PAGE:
Pair that with Kim El’s “Get Off (The Bus)” a Twilight Zone-like tale about a professional white woman who boards a bus and is suddenly confronted with mystical black deities who force her to confront her privilege by subjecting her to live a day as an African-American woman.  Shakara Wright’s Faith and TaeAjah Cannon’s Joy were appropriately creepy and stunning in their roles, veritable goddesses, and demons in the same body.  Director Teisha Duncan did a great job at taking us onto the bus and taking us out of this ethereal plane with minimal special effects.

It’s a variety of performance, very festive, unpredictable and a great sampling of what kind of active subject matter is happening amongst playwrights in this town.  What makes Bricolage such a fountain of strange possibility is that they covet the experiment.  They try things, and they create an environment where trying things is protocol.  It’s minimal, but it’s audacious.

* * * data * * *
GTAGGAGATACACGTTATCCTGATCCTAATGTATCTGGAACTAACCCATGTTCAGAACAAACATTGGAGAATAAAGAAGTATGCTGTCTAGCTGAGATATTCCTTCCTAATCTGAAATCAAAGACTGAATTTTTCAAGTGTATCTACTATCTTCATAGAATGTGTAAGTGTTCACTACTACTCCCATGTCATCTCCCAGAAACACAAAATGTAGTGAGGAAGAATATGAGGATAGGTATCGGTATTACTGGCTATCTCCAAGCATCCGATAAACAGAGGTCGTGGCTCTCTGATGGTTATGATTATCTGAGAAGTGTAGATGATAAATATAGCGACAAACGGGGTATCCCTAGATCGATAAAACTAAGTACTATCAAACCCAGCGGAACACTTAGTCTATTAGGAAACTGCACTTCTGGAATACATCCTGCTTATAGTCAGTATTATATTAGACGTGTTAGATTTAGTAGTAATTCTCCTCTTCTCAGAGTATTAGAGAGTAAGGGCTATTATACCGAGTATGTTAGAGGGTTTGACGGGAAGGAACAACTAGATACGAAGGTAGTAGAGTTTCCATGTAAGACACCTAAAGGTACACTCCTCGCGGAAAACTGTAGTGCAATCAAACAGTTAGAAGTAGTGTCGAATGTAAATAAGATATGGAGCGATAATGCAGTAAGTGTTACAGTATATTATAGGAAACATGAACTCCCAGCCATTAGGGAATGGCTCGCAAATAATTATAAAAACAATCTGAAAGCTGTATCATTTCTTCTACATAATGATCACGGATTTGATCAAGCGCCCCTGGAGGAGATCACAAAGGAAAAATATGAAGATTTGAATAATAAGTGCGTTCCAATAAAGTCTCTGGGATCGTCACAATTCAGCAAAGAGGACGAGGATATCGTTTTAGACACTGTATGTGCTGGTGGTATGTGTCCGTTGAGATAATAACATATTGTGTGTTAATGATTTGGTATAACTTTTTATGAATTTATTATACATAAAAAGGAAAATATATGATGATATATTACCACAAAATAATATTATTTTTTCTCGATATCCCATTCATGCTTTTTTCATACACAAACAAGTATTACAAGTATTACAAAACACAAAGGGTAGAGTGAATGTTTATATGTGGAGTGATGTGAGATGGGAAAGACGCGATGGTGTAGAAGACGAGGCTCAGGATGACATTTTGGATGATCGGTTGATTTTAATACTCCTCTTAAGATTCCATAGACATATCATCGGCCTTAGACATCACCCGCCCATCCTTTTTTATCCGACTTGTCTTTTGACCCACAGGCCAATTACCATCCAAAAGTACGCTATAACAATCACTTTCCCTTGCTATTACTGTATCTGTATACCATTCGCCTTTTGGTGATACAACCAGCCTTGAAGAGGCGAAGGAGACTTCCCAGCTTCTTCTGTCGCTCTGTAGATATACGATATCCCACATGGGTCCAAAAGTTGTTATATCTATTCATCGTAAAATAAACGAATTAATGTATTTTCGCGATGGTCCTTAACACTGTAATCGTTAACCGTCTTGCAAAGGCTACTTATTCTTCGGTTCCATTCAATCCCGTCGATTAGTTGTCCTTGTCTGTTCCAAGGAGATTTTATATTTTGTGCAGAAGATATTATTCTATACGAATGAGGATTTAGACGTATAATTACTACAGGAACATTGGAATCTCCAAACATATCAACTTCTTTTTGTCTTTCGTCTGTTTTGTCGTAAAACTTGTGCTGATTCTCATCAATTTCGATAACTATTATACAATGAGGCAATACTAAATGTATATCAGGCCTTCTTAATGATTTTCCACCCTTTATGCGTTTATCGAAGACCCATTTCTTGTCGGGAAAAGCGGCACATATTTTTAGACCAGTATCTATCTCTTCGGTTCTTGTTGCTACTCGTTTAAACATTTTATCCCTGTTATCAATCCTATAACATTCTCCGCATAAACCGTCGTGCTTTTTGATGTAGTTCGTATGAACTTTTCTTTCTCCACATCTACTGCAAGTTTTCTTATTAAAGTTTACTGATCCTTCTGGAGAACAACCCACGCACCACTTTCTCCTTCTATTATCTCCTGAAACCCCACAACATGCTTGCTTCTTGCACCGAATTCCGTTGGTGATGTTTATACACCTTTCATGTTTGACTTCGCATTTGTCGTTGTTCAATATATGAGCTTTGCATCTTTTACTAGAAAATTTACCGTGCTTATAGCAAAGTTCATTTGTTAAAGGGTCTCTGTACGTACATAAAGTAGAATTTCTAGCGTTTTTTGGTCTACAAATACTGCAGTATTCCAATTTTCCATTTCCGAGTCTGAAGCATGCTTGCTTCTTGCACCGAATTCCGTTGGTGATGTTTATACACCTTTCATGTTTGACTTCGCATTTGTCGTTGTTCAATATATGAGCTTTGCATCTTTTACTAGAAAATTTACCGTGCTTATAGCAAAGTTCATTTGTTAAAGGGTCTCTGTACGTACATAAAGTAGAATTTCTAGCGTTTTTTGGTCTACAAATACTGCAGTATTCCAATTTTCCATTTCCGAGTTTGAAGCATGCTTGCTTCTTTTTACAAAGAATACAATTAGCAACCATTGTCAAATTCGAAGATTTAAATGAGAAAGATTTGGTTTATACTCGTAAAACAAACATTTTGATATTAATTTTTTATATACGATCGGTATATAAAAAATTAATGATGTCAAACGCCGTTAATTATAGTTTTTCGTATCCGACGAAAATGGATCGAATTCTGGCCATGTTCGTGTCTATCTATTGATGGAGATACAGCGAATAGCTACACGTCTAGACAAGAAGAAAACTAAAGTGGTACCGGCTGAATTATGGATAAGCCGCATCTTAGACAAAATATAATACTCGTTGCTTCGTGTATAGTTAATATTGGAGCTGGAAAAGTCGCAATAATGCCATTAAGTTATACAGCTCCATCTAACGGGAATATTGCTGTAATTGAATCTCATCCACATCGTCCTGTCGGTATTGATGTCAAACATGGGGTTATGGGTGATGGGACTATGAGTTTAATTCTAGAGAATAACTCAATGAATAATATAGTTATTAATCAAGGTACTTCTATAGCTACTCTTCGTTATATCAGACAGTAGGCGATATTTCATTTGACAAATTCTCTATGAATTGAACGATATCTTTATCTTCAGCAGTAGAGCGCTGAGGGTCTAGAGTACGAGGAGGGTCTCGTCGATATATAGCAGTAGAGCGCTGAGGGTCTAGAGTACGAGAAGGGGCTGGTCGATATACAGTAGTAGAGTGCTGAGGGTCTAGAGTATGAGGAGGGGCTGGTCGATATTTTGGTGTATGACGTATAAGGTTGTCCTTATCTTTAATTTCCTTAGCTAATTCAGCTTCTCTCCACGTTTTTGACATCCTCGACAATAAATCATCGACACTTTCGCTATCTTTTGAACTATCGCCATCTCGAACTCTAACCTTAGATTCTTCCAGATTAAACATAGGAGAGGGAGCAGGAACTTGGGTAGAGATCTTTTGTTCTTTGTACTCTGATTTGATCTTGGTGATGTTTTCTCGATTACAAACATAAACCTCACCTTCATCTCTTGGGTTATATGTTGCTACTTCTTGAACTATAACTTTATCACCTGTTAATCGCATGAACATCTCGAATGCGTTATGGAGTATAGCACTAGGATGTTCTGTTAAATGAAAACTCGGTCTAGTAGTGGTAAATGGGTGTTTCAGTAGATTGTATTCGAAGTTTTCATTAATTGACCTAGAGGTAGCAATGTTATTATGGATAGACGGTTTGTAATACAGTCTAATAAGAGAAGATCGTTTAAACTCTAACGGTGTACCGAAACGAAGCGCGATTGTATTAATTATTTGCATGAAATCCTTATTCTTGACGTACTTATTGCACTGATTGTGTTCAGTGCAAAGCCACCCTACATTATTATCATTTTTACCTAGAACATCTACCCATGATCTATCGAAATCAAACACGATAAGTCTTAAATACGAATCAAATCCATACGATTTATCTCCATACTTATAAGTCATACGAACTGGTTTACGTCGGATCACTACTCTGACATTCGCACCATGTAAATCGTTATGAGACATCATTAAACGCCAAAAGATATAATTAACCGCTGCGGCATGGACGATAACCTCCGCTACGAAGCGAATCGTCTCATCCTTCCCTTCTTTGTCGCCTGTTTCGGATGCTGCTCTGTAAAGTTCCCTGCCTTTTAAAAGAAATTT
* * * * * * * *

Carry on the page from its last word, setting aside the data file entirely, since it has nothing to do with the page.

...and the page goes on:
You wind up with stand-out performances like Wali Jamal’s Clown in Dave Harris’ “Mythical Creatures”.  Always a pleasure to watch his bottled volatility shake itself up, pure baking soda and vinegar; this man spews rawness up in a rage.  Or Gab Cody’s “Misoneism”, a tricky play about AI that’s really all a prop for stand-out performances.  Missy Moreno’s Betty pops onto the stage with firecracker power and delivers a potpourri of Robin Williams and Animal from the Muppets.


Bricolage does something.  They don’t do the rote, mechanical straightforward delivery.  They make you work, they make their players work and it’s an appreciated work.  There’s power in trying.  I think that’s the aspect of theatre that’s washed with such an abundance of entertainment in the digital age.  To make artful use of what is at hand, you must be willing to go out into the world and grab whatever’s near.  Pittsburgh is a slew of odysseys, and thank god a company is ravenous for what it has to offer.  This was a hell of a cabaret.

For more about Bricolage Production Company and what they have for us coming up, click here. 

Photos courtesy of Louis Stein.